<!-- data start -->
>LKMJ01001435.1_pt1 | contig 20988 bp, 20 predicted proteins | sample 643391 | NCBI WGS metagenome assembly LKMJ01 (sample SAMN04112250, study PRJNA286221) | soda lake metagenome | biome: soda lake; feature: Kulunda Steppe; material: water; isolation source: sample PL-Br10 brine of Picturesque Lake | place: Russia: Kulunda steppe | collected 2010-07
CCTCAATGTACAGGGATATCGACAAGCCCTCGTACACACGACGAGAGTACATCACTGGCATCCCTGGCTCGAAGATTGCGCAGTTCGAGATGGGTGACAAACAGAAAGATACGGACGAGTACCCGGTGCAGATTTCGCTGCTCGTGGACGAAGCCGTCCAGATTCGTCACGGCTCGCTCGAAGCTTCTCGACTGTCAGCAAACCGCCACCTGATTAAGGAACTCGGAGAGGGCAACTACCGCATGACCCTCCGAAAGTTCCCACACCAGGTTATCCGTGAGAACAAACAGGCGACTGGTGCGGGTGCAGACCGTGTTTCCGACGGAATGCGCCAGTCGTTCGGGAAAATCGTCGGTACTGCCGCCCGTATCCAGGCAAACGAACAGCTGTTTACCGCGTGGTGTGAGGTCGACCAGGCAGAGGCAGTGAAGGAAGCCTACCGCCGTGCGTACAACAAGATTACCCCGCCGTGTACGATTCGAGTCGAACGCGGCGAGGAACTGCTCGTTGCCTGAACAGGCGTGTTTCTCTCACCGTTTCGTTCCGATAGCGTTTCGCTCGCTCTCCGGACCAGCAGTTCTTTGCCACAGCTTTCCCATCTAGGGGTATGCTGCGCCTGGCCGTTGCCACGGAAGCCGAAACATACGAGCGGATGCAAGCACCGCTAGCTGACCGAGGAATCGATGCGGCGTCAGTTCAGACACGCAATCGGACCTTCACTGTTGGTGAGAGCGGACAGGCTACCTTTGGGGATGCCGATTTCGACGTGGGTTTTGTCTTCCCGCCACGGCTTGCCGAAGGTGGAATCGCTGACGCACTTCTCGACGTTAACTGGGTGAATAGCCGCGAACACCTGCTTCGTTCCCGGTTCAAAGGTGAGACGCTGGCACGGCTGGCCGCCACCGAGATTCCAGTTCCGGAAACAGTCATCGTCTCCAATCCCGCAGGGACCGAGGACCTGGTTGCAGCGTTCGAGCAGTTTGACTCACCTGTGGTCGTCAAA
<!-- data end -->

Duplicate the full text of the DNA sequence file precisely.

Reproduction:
>LKMJ01001435.1_pt1 | contig 20988 bp, 20 predicted proteins | sample 643391 | NCBI WGS metagenome assembly LKMJ01 (sample SAMN04112250, study PRJNA286221) | soda lake metagenome | biome: soda lake; feature: Kulunda Steppe; material: water; isolation source: sample PL-Br10 brine of Picturesque Lake | place: Russia: Kulunda steppe | collected 2010-07
CCTCAATGTACAGGGATATCGACAAGCCCTCGTACACACGACGAGAGTACATCACTGGCATCCCTGGCTCGAAGATTGCGCAGTTCGAGATGGGTGACAAACAGAAAGATACGGACGAGTACCCGGTGCAGATTTCGCTGCTCGTGGACGAAGCCGTCCAGATTCGTCACGGCTCGCTCGAAGCTTCTCGACTGTCAGCAAACCGCCACCTGATTAAGGAACTCGGAGAGGGCAACTACCGCATGACCCTCCGAAAGTTCCCACACCAGGTTATCCGTGAGAACAAACAGGCGACTGGTGCGGGTGCAGACCGTGTTTCCGACGGAATGCGCCAGTCGTTCGGGAAAATCGTCGGTACTGCCGCCCGTATCCAGGCAAACGAACAGCTGTTTACCGCGTGGTGTGAGGTCGACCAGGCAGAGGCAGTGAAGGAAGCCTACCGCCGTGCGTACAACAAGATTACCCCGCCGTGTACGATTCGAGTCGAACGCGGCGAGGAACTGCTCGTTGCCTGAACAGGCGTGTTTCTCTCACCGTTTCGTTCCGATAGCGTTTCGCTCGCTCTCCGGACCAGCAGTTCTTTGCCACAGCTTTCCCATCTAGGGGTATGCTGCGCCTGGCCGTTGCCACGGAAGCCGAAACATACGAGCGGATGCAAGCACCGCTAGCTGACCGAGGAATCGATGCGGCGTCAGTTCAGACACGCAATCGGACCTTCACTGTTGGTGAGAGCGGACAGGCTACCTTTGGGGATGCCGATTTCGACGTGGGTTTTGTCTTCCCGCCACGGCTTGCCGAAGGTGGAATCGCTGACGCACTTCTCGACGTTAACTGGGTGAATAGCCGCGAACACCTGCTTCGTTCCCGGTTCAAAGGTGAGACGCTGGCACGGCTGGCCGCCACCGAGATTCCAGTTCCGGAAACAGTCATCGTCTCCAATCCCGCAGGGACCGAGGACCTGGTTGCAGCGTTCGAGCAGTTTGACTCACCTGTGGTCGTCAAA